Operating under the name The Brewing Network, the small business now functions as a fully operational media company – and a self-supporting one at that. Today, The Brewing Network simultaneously produces as many as eight regular podcasts and other shows on various beer-related topics, supporting them with a donations page and an affiliate program, as well as ad-space sales. It’s an impressive example of how even small, local brands can use podcasts to promote their offerings, build an audience, and open new lines of revenue – all in one fell swoop.
The McKinsey Podcast
While you may think of podcasting as primarily a B2C play, there are plenty of ways B2B businesses can benefit from the format. Take the McKinsey Podcast. What makes this a standout podcast isn’t just the conversations with notable experts on critical business and management topics – like driving growth, understanding new business ecosystems, or promoting sustainability. It’s how well they are presented, packaged, and integrated into the company’s larger content marketing strategy. For example, though the episodes themselves are somewhat brief (around 22 minutes), McKinsey extends the experience by publishing detailed transcripts and including data visualizations of McKinsey research, which adds valuable context to each story.
Site Strategics: Edge of the Web
Edge of the Web is another strong example of how an investment in podcasting can pay off for B2B businesses. Created by Site Strategics, an Indianapolis-based digital marketing and web development firm, the Edge of the Web podcast delivers high-quality audio content to marketers and business owners with a show that features need-to-know news, trends, and interviews with top-notch marketing talent. After moderate early success, the company upped its podcasting investment by building its own broadcasting studio in 2016, enabling it to push past some of the creative, promotional, and logistical limitations it had been experiencing while renting studio space at a local radio station.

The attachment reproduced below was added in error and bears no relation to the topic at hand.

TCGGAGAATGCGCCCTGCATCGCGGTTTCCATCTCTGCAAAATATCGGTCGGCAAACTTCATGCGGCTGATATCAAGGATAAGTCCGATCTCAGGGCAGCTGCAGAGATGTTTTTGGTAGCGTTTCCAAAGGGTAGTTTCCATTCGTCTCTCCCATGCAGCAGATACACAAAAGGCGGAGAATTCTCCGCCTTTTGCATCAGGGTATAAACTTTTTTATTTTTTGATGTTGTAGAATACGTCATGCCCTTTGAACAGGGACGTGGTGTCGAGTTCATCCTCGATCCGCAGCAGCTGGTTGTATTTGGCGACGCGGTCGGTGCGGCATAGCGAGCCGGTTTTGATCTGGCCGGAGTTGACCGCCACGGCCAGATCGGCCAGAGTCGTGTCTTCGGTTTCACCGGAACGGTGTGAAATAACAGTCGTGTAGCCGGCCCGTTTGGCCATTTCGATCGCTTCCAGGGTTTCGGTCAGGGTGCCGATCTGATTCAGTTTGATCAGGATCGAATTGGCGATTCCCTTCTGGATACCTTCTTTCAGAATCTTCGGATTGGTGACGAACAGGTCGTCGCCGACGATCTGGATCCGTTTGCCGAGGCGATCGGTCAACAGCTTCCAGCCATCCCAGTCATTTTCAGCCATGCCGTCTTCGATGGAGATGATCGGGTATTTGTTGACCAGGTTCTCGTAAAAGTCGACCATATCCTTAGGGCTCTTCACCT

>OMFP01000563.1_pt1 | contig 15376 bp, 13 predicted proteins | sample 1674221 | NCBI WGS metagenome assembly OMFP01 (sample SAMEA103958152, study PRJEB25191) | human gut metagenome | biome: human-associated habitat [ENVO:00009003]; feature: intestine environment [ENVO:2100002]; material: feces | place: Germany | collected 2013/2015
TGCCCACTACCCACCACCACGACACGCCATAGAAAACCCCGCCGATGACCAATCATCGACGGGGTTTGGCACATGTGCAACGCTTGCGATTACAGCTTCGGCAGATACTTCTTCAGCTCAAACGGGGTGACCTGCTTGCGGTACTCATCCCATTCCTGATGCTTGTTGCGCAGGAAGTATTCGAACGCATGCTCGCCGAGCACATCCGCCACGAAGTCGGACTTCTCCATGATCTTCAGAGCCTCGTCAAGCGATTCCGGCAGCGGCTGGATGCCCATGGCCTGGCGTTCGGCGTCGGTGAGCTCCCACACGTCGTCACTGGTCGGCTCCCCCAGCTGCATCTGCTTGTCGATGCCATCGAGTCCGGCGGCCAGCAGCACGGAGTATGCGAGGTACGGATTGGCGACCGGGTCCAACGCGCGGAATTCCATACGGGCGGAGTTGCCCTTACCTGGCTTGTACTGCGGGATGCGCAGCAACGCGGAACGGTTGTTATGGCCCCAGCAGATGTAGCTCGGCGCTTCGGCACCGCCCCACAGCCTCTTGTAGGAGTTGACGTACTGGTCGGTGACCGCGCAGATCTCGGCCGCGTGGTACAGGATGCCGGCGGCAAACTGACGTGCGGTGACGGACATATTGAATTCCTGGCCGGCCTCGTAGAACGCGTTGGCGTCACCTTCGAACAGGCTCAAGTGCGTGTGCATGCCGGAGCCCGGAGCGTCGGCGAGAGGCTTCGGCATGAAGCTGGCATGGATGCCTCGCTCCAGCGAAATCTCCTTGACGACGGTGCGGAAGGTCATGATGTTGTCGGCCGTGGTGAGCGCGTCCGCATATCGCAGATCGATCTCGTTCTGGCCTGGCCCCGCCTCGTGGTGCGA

With greater production efficiency, the Site Strategics team spent more time with guests, increased the variety of discussion topics, and expanded the show onto Facebook Live and other streaming platforms. One year later, the company was thrilled to report that its creative and strategic changes led to an increase in podcast downloads of 385% and a boost in website traffic of 145% – impressive results that helped earn the company a 2017 Content Marketing Award for Best Podcast/Audio Series.
Continental Tire’s Dinner With Racers Podcast
Another favorite among the Content Marketing Awards judges was Continental Tire’s Dinner With Racers podcast – a creative effort that really fired on all cylinders. Continental was looking to create lifestyle content to extend its exposure in the motor sports category while influencing tire purchases more broadly and more organically. Enter its partnership with Ryan Eversley, factory racer for Acura, and Sean Heckman, partner in TMB Creative. The duo embarked on a 30-day, cross-country road trip, stopping to have dinner with some of the biggest names in and around racing, including drivers, engineers, team owners, and racing media. But their chats weren’t limited to car talk. To help expand the show’s audience beyond racing and motor sports fans, Sean and Ryan steered the conversation down some unexpected roads, including what it’s like to step on an IED in Afghanistan, who is the best at cheating, dance pants, and Olympic tryouts.
The resulting human-interest stories tapped into a broad range of audience passions and drove some killer content marketing results along the way. Season One hit 150K downloads in 9 months and, by Season Two, the podcast had reached the 400K mark. Even better, Continental was able to directly tie Dinner With Racers to the sale of 11 sets of tires thanks to fans crediting the show as their purchase inspiration on social media.
Though podcasts can require extra time, effort, and budget, with the right strategy and a little creative ingenuity they can bring big content marketing benefits to just about any business. Do you have a favorite branded podcast on your regular playlist? Let us know what you’re listening to in the comments.
Think you have a top podcast or other content marketing effort? Enter the 2018 Content Marketing Awards today. Deadline to enter is April 20, 2018.
What podcast will be the best in 2018? Attend Content Marketing World this September to learn which ones rise to the top. Even better, expand your podcasting and other content marketing skills by attending this educational event. Register today.
Cover image by Joseph Kalinowski/Content Marketing Institute